's strange neocon bedfellow

How did Thailand's effort to ensure cheap AIDS drugs become a supposed outsourcing scandal?

Published April 25, 2007 10:43PM (EDT)

Why is co-founder Bob Fertik endorsing arch neo-con Ken "Iraq will be a cakewalk" Adelman's campaign to protect the profits of transnational pharmaceutical companies?

"Stop the Outsourcing of U.S. Jobs to Thailand" screamed the "Activist Alert" message sent out Wednesday, and signed by Fertik. "Thailand has been taken over by a military regime hostile to good American jobs in our science industries."


Beneath Fertik's name, the message continued with a screed from the Washington-based lobbying organization USA for Innovation:

The military has stolen money from Americans through the imposition of capital controls, has passed new discriminatory business laws against Americans working in Thailand, and is now stealing American medical innovations -- a direct attack on hundreds of thousands of American scientists, doctors, teachers and researchers....

USA for Innovation is a non-profit advocacy group whose primary purpose is to lobby for maximum strength intellectual property protection for American corporations. Its founder and executive director is Ken Adelman, a current member of the Defense Policy Board and long time Don Rumsfeld crony.

USA for Innovation's beef has to do with the decision by Thailand's Ministry of Health to issue compulsory licenses breaking the patents on a couple of AIDS drugs made by multinational pharmaceutical companies, including Merck's Efavirenz and Abbott Laboratories' Kaletra. The showdown has nothing at all to do with the outsourcing of jobs; it is, instead, ground zero in a globally intensifying struggle over making state-of-the-art drugs affordable for sick people in developing countries. Abbott Laboratories was initially so enraged by Thailand's effrontery that the company has threatened to stop introducing any of its new drugs in Thailand, but it has since backed down and offered to sell Kaletra at a greatly reduced price.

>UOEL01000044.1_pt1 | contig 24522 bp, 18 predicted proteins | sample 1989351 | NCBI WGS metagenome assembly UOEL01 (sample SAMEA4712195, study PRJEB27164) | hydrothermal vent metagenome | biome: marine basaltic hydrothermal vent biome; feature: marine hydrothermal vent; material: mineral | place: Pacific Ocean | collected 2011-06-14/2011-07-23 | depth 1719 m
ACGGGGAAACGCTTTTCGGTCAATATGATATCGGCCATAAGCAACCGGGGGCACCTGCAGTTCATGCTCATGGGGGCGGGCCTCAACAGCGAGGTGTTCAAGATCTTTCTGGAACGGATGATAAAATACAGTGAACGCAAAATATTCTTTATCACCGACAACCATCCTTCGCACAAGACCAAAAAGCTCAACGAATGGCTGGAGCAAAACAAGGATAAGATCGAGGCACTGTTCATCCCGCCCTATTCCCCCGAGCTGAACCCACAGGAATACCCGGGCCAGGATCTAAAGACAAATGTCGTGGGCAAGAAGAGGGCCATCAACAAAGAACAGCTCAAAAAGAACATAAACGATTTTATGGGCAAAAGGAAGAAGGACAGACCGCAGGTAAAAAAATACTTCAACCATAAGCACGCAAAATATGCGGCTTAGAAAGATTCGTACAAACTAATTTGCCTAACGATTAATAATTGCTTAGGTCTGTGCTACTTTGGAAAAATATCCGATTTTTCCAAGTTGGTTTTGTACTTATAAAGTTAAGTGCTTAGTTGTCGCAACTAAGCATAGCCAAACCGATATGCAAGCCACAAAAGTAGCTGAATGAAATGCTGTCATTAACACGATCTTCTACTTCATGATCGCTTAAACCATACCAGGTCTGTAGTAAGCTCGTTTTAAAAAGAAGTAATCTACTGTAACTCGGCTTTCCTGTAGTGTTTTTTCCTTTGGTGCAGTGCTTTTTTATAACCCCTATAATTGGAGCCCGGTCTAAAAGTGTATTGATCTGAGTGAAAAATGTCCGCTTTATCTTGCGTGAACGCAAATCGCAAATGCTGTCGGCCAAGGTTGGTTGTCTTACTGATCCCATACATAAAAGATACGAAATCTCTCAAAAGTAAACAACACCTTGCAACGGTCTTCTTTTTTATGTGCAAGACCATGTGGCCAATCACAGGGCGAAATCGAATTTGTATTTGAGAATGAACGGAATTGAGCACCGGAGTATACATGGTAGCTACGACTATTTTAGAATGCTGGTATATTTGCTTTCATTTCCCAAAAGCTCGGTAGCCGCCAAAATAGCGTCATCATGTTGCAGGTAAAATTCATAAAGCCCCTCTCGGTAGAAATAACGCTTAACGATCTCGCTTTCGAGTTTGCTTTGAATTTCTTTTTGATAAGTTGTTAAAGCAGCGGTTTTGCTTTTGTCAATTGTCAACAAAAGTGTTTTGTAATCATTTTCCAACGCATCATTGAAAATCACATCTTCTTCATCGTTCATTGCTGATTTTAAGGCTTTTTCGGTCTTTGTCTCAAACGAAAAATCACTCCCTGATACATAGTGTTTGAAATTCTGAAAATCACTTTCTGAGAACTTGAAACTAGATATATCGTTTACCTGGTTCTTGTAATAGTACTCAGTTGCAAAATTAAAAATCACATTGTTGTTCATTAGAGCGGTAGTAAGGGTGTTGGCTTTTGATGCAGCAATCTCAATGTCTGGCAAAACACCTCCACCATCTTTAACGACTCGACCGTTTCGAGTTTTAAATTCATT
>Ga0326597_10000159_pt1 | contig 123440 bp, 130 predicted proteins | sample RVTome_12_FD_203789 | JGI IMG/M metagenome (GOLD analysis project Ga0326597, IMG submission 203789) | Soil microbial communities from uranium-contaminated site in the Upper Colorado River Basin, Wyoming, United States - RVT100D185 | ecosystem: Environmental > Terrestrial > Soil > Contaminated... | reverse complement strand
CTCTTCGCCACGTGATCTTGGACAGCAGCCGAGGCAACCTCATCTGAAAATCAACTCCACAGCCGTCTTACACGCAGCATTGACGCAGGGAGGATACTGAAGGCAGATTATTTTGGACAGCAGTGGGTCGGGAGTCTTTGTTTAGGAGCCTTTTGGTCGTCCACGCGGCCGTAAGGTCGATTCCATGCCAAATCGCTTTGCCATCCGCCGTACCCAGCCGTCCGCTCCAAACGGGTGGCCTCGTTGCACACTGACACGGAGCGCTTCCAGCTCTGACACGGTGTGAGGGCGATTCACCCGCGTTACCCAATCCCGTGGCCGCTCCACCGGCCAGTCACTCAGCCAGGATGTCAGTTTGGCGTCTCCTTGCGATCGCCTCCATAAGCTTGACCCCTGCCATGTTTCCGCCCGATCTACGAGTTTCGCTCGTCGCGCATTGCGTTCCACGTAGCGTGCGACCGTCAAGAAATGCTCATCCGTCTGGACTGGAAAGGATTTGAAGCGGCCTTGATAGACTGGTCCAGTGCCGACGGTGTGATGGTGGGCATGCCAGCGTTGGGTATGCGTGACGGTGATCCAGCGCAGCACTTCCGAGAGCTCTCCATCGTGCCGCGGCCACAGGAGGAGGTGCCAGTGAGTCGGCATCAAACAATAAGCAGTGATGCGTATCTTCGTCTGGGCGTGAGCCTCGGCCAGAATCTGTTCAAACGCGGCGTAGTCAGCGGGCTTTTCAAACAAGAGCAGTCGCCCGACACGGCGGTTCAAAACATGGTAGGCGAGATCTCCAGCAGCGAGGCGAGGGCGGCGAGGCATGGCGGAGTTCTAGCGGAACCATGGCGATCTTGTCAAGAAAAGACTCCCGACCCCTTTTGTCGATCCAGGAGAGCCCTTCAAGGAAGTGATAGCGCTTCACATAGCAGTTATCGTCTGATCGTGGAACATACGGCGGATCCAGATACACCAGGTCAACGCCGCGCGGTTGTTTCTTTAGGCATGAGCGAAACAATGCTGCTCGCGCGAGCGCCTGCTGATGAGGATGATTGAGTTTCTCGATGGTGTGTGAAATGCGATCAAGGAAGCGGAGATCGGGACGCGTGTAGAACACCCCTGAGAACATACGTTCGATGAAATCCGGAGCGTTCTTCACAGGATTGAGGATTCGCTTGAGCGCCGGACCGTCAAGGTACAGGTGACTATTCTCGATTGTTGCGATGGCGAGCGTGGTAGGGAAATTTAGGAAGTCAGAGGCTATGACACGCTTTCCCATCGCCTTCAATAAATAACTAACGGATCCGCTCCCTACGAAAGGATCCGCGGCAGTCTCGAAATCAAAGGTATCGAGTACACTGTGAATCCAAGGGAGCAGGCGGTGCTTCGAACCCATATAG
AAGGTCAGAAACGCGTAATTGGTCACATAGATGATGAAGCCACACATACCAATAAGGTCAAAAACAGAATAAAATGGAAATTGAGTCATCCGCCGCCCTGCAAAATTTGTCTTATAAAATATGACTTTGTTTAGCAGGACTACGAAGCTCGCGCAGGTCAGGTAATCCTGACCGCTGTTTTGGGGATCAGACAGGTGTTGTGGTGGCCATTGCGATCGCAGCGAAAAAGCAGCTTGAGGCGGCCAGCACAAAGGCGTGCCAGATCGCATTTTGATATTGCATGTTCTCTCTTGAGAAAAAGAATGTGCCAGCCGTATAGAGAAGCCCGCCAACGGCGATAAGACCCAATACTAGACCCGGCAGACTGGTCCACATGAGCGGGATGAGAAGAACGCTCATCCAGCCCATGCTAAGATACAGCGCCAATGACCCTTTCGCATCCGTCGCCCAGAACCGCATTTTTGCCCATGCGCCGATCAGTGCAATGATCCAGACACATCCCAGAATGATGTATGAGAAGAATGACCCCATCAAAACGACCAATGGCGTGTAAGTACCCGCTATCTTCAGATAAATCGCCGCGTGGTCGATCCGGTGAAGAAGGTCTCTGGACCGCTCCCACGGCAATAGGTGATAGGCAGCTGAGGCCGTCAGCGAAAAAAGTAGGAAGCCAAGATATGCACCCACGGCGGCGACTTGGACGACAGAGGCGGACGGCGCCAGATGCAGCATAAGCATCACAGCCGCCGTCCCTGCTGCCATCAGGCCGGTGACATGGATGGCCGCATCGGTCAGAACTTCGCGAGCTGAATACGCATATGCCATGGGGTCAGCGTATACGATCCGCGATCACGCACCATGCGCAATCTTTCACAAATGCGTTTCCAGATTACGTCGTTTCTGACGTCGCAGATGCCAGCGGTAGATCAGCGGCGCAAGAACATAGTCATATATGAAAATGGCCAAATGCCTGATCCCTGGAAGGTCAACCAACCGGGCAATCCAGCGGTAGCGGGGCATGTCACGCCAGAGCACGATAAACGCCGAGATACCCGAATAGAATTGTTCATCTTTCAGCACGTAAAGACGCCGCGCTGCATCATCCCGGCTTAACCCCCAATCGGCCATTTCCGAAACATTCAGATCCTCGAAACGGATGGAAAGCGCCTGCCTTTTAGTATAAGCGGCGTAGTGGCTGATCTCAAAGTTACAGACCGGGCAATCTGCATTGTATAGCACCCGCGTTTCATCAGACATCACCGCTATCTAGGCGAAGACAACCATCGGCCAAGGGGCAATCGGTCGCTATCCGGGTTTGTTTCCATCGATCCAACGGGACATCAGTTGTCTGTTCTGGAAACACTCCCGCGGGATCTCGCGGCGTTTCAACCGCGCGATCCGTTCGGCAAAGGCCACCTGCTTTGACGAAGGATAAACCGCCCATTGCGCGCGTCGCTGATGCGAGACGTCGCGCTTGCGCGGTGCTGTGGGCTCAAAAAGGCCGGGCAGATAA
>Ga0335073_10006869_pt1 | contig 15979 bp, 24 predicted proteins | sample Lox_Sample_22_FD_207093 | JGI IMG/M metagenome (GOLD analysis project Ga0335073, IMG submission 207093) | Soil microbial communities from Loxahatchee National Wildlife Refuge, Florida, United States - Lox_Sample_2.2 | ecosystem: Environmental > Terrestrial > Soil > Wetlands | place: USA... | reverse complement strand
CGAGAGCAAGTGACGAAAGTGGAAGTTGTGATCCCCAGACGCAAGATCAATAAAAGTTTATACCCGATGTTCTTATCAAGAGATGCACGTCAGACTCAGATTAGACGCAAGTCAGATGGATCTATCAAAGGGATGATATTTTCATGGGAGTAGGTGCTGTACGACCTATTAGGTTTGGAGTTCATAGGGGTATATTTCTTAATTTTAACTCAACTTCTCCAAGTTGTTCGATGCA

A good argument can be had over exactly what kind of intellectual property protections are necessary to ensure that research and innovation in the pharmaceutical industry continues forward, while at the same time ensuring that poor sick people in the developing world can afford the medicines they need to stay alive. One can also be rightfully leery of what direction Thailand's military junta is taking the country. But that doesn't make it any less bizarre to see jumping on the Adelman bandwagon, and aligning itself with the reactionary views of the Wall Street Journal's editorial page. Indeed, is setting itself against the Democratic Party's most recently unveiled trade platform, which includes a plank advocating fairly priced drugs for developing nations. And to give this whole incongruous spectacle a final scoop of irony on top, consider this: the democratically elected government of Premier Thaksin Shinawatra was the pro-globalization regime anxious to sign exactly the kind of free-trade deal with the U.S. that Democrats are traditionally uncomfortable with, and spent a good part of the last election cycle successfully bashing Republicans for pushing.

The most charitable explanation one could make for Fertik's endorsement of Adelman's corporate front group propaganda is that he just wasn't paying attention, and bought into the bogus framing of the issue as a "outsourcing" outrage. If so, he might want to think about sending out a follow up. Whose side does he want the Democratic Party on? Doctors without Borders, and poor people suffering from AIDS, or Ken Adelman, Big Pharma, and the Wall Street Journal's editorial page writers?

By Andrew Leonard

Andrew Leonard is a staff writer at Salon. On Twitter, @koxinga21.

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